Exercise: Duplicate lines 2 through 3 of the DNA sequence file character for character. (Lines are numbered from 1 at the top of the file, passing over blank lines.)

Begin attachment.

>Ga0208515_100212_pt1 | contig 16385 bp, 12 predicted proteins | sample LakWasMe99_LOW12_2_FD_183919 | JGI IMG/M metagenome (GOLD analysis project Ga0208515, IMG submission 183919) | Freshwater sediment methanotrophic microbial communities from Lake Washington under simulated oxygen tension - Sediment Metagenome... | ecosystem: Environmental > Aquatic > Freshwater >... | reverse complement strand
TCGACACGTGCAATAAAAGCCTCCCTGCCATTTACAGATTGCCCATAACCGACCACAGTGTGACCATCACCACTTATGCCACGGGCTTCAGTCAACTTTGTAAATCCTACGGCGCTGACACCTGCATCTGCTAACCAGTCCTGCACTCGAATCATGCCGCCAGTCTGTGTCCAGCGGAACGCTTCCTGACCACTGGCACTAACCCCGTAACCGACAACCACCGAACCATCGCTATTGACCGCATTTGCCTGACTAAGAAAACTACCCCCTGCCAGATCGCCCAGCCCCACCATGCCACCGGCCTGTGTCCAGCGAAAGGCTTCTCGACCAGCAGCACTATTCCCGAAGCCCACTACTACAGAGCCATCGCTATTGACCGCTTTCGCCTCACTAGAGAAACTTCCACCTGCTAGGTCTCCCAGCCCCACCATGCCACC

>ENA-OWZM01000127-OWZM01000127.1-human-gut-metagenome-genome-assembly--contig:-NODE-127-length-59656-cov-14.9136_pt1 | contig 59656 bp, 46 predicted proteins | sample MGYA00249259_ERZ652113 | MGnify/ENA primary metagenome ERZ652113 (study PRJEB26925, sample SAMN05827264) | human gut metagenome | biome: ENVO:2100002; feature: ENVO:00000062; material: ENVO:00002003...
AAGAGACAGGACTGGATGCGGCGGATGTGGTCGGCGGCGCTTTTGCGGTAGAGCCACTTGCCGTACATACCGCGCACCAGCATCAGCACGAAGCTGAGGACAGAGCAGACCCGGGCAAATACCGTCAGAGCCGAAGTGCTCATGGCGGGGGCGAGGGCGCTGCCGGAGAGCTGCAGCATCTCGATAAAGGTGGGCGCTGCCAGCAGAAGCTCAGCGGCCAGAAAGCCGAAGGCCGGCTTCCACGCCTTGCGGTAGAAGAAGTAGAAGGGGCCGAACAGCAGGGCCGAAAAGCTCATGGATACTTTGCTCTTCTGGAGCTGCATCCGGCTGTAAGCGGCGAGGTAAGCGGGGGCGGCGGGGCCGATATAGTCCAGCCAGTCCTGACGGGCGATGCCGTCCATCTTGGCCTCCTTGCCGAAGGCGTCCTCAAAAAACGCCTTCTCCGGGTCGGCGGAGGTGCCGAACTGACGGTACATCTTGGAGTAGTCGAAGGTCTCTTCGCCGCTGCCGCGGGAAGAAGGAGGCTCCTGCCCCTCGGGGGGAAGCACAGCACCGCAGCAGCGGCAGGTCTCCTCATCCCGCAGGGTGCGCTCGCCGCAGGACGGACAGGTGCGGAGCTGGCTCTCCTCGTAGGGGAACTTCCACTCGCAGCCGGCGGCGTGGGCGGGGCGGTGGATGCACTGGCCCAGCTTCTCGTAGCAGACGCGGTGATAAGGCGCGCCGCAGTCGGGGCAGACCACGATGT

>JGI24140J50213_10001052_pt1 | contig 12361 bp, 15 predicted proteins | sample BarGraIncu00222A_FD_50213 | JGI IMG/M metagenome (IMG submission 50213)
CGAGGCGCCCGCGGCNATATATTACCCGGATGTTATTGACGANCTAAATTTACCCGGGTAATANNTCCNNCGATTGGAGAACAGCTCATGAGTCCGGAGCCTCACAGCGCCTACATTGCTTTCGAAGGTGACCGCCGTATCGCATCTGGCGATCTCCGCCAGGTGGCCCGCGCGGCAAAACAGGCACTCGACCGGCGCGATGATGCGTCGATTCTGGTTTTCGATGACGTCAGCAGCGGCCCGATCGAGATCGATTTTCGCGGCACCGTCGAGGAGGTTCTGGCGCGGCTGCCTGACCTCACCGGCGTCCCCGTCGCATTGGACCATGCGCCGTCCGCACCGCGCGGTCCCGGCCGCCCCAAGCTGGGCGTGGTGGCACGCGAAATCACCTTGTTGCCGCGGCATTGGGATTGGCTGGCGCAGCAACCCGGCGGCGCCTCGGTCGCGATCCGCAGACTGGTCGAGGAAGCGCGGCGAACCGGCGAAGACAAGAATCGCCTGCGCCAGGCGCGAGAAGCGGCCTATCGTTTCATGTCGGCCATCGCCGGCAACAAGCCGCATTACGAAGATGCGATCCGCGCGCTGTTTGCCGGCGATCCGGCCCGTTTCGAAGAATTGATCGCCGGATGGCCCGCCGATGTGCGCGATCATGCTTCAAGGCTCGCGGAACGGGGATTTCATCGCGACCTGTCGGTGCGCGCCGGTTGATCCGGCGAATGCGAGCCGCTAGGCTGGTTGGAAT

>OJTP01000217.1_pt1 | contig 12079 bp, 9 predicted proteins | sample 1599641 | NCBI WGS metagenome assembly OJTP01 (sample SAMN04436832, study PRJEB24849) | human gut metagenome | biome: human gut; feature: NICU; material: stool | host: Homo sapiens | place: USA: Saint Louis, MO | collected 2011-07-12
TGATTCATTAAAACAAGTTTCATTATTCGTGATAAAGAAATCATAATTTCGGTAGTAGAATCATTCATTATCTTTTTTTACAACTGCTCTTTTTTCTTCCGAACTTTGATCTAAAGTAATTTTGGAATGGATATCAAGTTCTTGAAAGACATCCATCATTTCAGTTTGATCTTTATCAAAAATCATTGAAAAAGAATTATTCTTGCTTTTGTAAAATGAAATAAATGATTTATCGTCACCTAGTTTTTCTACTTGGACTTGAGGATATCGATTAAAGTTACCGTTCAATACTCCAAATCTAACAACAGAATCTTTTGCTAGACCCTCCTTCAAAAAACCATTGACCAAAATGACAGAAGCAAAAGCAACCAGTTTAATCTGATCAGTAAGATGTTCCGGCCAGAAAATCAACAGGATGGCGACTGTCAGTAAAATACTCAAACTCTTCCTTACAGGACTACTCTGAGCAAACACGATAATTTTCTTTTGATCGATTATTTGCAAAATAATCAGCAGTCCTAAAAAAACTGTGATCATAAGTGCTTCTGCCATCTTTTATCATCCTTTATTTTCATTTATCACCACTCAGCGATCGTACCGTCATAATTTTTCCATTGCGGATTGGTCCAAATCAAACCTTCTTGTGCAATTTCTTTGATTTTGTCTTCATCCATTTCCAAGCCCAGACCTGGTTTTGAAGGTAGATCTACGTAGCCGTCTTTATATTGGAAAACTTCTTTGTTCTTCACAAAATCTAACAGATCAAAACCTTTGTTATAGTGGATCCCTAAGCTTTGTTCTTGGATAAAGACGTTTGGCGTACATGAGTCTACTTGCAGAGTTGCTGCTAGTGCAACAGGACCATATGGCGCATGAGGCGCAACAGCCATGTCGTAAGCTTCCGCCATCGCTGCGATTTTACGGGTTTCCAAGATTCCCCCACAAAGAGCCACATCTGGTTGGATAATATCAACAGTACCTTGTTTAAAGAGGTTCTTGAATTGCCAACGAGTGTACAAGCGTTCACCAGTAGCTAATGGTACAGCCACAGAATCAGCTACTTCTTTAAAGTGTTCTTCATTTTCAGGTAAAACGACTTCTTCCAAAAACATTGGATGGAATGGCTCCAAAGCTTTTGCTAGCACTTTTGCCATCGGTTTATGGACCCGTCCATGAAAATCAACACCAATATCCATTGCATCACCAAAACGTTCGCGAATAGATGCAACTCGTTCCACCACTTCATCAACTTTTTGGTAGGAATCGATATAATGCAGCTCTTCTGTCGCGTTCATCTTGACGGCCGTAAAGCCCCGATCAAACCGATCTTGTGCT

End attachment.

TCGACACGTGCAATAAAAGCCTCCCTGCCATTTACAGATTGCCCATAACCGACCACAGTGTGACCATCACCACTTATGCCACGGGCTTCAGTCAACTTTGTAAATCCTACGGCGCTGACACCTGCATCTGCTAACCAGTCCTGCACTCGAATCATGCCGCCAGTCTGTGTCCAGCGGAACGCTTCCTGACCACTGGCACTAACCCCGTAACCGACAACCACCGAACCATCGCTATTGACCGCATTTGCCTGACTAAGAAAACTACCCCCTGCCAGATCGCCCAGCCCCACCATGCCACCGGCCTGTGTCCAGCGAAAGGCTTCTCGACCAGCAGCACTATTCCCGAAGCCCACTACTACAGAGCCATCGCTATTGACCGCTTTCGCCTCACTAGAGAAACTTCCACCTGCTAGGTCTCCCAGCCCCACCATGCCACC

>ENA-OWZM01000127-OWZM01000127.1-human-gut-metagenome-genome-assembly--contig:-NODE-127-length-59656-cov-14.9136_pt1 | contig 59656 bp, 46 predicted proteins | sample MGYA00249259_ERZ652113 | MGnify/ENA primary metagenome ERZ652113 (study PRJEB26925, sample SAMN05827264) | human gut metagenome | biome: ENVO:2100002; feature: ENVO:00000062; material: ENVO:00002003...